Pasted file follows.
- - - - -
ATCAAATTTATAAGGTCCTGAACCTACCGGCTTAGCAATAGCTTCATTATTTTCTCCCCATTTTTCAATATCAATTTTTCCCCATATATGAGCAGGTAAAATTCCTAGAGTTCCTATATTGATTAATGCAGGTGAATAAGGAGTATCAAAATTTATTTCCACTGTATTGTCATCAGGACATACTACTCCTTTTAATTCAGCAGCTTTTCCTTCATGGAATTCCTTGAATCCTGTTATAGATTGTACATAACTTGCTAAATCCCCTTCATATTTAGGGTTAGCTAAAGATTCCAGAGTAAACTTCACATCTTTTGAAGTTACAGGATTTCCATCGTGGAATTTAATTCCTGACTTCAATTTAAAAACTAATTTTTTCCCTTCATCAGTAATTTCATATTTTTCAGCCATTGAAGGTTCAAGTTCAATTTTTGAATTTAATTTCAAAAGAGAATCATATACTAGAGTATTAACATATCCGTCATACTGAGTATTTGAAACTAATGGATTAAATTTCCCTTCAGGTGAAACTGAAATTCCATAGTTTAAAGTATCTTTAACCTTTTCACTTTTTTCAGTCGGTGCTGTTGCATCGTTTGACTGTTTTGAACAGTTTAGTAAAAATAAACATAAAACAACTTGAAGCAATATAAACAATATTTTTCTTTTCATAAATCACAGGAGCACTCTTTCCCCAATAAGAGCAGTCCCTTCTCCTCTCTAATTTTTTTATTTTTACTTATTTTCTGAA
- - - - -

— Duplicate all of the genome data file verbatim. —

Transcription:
ATCAAATTTATAAGGTCCTGAACCTACCGGCTTAGCAATAGCTTCATTATTTTCTCCCCATTTTTCAATATCAATTTTTCCCCATATATGAGCAGGTAAAATTCCTAGAGTTCCTATATTGATTAATGCAGGTGAATAAGGAGTATCAAAATTTATTTCCACTGTATTGTCATCAGGACATACTACTCCTTTTAATTCAGCAGCTTTTCCTTCATGGAATTCCTTGAATCCTGTTATAGATTGTACATAACTTGCTAAATCCCCTTCATATTTAGGGTTAGCTAAAGATTCCAGAGTAAACTTCACATCTTTTGAAGTTACAGGATTTCCATCGTGGAATTTAATTCCTGACTTCAATTTAAAAACTAATTTTTTCCCTTCATCAGTAATTTCATATTTTTCAGCCATTGAAGGTTCAAGTTCAATTTTTGAATTTAATTTCAAAAGAGAATCATATACTAGAGTATTAACATATCCGTCATACTGAGTATTTGAAACTAATGGATTAAATTTCCCTTCAGGTGAAACTGAAATTCCATAGTTTAAAGTATCTTTAACCTTTTCACTTTTTTCAGTCGGTGCTGTTGCATCGTTTGACTGTTTTGAACAGTTTAGTAAAAATAAACATAAAACAACTTGAAGCAATATAAACAATATTTTTCTTTTCATAAATCACAGGAGCACTCTTTCCCCAATAAGAGCAGTCCCTTCTCCTCTCTAATTTTTTTATTTTTACTTATTTTCTGAA